Brittany Crisis 1487 to 1492

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  • Created on: 21-03-13 17:10
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Brittany Crisis 1487 to 1492
Problem:
Francis II, Duke of Brittany, wanted to protect Breton independence but didn't have a male heir.
Independence was threatened by the marriage of his daughter, Anne of Brittany, to Charles VIII
of France. On marriage and Francis's death, Charles would inherit Brittany. France was already
very powerful and this marriage in turn would only increase French power and capability.
Furthermore, the geographical location of Brittany in relation to England meant France would
pose a much bigger threat, both of an invasion and dominance in trade. This worried Europe to
the extent of Ferdinand of Spain and Habsburg Maximilian both attempting to intervene.
Following a French invasion of Brittany, the pair collectively sent 6,500 troops in a response.
Henry's Solution:
Henry could easily:
After the French victory at St Aubin du Corbier in July 1488, major European powers looked to
England to help. Henry needed to consider:
The reliability of his allies.
The opportunity to reclaim lost land.
Public opinion of himself in England.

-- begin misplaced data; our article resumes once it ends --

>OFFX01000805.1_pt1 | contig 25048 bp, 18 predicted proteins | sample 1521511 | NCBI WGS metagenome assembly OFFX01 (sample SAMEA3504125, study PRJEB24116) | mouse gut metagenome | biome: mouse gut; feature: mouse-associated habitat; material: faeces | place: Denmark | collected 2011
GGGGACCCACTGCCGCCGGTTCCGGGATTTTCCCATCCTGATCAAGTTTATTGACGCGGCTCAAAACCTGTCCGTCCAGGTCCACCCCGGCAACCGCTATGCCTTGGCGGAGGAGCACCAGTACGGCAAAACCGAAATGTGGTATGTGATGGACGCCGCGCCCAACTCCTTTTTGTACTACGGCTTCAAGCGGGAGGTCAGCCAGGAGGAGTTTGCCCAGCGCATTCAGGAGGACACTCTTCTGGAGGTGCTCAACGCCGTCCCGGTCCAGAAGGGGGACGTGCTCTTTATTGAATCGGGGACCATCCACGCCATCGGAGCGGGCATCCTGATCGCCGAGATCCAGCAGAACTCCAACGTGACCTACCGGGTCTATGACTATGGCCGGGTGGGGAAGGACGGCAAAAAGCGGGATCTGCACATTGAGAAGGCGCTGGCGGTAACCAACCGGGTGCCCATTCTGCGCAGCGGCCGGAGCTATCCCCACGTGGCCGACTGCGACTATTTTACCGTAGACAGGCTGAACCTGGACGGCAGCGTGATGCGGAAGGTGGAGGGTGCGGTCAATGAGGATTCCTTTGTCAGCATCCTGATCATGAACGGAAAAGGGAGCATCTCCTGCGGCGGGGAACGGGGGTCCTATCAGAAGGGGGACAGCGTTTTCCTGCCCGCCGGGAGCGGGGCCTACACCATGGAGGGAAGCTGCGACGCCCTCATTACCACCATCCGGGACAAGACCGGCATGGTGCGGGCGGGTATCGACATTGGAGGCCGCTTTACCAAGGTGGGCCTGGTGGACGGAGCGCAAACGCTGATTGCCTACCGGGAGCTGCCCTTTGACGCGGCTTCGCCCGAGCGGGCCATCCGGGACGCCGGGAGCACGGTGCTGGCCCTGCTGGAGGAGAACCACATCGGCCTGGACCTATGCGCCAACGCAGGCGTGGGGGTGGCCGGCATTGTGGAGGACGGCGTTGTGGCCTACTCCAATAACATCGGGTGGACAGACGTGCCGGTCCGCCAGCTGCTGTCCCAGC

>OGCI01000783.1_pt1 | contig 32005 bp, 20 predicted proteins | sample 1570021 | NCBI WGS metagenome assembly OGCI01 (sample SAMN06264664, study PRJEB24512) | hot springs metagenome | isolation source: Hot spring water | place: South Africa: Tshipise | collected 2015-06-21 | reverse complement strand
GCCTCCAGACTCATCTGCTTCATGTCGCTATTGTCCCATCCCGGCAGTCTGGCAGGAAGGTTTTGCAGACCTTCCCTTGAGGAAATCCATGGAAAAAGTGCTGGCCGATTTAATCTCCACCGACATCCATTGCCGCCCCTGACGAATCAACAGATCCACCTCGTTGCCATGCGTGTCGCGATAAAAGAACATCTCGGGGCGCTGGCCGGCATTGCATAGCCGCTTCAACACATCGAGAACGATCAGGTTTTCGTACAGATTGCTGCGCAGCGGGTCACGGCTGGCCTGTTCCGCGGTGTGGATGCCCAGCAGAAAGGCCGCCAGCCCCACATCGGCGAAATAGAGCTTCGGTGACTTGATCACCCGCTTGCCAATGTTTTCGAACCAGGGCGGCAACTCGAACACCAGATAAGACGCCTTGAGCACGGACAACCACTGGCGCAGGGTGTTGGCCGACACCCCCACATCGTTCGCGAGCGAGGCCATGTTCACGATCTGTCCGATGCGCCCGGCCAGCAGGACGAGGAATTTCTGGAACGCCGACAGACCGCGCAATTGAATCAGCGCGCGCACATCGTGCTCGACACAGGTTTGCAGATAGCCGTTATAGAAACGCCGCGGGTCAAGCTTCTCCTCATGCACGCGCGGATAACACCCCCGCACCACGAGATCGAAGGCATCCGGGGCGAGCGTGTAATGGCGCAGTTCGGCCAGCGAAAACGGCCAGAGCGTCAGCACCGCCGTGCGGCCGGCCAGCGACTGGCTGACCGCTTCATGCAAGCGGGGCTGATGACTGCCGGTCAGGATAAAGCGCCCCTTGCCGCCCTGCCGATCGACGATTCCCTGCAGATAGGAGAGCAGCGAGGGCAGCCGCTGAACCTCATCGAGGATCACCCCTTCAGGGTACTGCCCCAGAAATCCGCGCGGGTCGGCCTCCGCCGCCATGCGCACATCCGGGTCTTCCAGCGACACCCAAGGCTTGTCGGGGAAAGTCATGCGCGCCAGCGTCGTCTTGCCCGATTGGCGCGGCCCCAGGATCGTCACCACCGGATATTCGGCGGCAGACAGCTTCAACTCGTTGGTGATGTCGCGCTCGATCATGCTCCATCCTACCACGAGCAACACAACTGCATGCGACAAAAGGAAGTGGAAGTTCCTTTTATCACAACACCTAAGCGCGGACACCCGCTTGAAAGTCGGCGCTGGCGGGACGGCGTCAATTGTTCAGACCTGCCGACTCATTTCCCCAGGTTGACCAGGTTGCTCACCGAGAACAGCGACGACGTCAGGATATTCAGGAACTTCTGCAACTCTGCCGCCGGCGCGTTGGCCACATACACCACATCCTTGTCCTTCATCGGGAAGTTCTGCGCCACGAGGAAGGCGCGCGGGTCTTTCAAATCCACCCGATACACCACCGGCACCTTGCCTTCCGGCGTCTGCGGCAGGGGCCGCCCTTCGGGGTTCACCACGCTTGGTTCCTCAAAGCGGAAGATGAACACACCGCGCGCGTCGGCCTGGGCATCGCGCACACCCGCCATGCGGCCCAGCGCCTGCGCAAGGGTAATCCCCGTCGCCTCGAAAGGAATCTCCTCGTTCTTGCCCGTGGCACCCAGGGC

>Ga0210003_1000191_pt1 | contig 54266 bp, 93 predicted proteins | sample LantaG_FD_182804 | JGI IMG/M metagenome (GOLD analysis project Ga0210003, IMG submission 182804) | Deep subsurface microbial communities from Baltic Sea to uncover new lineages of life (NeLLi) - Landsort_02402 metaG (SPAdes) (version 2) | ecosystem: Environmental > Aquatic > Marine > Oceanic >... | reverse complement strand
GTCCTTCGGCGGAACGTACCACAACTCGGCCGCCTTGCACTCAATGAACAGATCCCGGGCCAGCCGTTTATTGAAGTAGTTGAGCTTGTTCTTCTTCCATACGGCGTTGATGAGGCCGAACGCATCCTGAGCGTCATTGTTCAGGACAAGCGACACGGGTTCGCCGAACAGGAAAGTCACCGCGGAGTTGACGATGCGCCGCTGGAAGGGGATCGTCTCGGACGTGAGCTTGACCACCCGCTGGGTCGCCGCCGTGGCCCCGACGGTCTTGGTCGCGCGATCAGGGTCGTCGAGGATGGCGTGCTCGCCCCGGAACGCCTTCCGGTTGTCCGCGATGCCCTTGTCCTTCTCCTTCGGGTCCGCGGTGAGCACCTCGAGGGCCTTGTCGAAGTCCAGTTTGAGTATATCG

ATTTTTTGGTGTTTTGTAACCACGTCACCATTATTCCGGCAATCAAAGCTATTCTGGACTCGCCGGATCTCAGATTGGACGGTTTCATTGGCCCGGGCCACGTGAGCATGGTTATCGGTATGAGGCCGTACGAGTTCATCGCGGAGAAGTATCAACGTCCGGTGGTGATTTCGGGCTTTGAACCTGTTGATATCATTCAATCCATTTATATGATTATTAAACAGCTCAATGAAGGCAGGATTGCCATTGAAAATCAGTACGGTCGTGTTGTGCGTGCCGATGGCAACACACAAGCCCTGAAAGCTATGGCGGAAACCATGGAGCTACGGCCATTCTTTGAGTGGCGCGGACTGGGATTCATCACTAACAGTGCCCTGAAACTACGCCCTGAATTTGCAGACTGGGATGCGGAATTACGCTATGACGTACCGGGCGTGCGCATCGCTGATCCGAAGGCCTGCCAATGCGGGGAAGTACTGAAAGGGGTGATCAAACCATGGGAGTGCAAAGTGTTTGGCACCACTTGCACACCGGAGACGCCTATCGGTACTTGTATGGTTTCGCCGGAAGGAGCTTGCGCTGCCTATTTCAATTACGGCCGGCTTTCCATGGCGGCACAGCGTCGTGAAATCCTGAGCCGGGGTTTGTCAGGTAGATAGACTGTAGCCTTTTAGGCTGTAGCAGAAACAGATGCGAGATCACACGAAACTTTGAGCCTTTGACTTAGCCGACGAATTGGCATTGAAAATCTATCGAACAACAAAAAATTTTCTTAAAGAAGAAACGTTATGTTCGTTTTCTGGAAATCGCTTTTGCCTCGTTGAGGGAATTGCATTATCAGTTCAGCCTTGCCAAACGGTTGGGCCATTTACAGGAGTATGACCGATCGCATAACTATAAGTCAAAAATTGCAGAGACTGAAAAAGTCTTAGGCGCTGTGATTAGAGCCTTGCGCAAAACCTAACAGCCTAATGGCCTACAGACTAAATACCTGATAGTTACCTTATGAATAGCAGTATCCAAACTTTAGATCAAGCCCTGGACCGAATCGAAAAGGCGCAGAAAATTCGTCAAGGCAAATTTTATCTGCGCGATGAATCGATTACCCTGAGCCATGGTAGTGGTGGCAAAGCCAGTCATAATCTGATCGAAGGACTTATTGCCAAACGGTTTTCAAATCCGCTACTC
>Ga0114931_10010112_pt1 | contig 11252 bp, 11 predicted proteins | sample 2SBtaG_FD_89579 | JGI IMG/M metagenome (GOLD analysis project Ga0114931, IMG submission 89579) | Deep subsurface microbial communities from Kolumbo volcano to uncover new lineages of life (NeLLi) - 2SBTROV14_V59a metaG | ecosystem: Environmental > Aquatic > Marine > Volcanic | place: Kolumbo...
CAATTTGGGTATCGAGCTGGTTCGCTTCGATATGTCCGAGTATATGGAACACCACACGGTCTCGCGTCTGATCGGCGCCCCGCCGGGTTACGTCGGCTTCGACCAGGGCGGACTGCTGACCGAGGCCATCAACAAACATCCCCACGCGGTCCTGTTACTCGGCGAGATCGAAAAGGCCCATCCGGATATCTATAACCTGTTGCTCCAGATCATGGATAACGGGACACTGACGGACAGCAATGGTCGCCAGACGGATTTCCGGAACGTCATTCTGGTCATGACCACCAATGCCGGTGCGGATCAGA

The cost of war.
In February 1489, Henry sent 3,000 troops to defend Breton's independence. In return, Anne of
Brittany pledged not to marry or form alliances without Henry's consent. However in January
1491, Maximilian married Anne. A French attack followed and Anne was then forced to marry
Charles VIII in December.
Henry had raised £181,500 but was uncertain as to whether war was the best thing to spend it
on. He'd also promised a lot of prestige through a war. James IV of Scotland abandoned plans
for a Franco-Scottish marriage, and was now open to negotiations with England. This gave
Henry peace of mind when it came to possible threats from the North. There were several vital
reasons as to why Henry didn't go to war:
War would be draining, financially and physically.
Left Henry vulnerable to usurpation.
Was unlikely to receive support.
The Treaty of Etaples removed English troops from France. It is considered a victory on both
French and English sides as Henry benefitted with a colossal £159,000 pension, whilst Charles
obtained Burgundy and continued to rule the most powerful nation in Europe.

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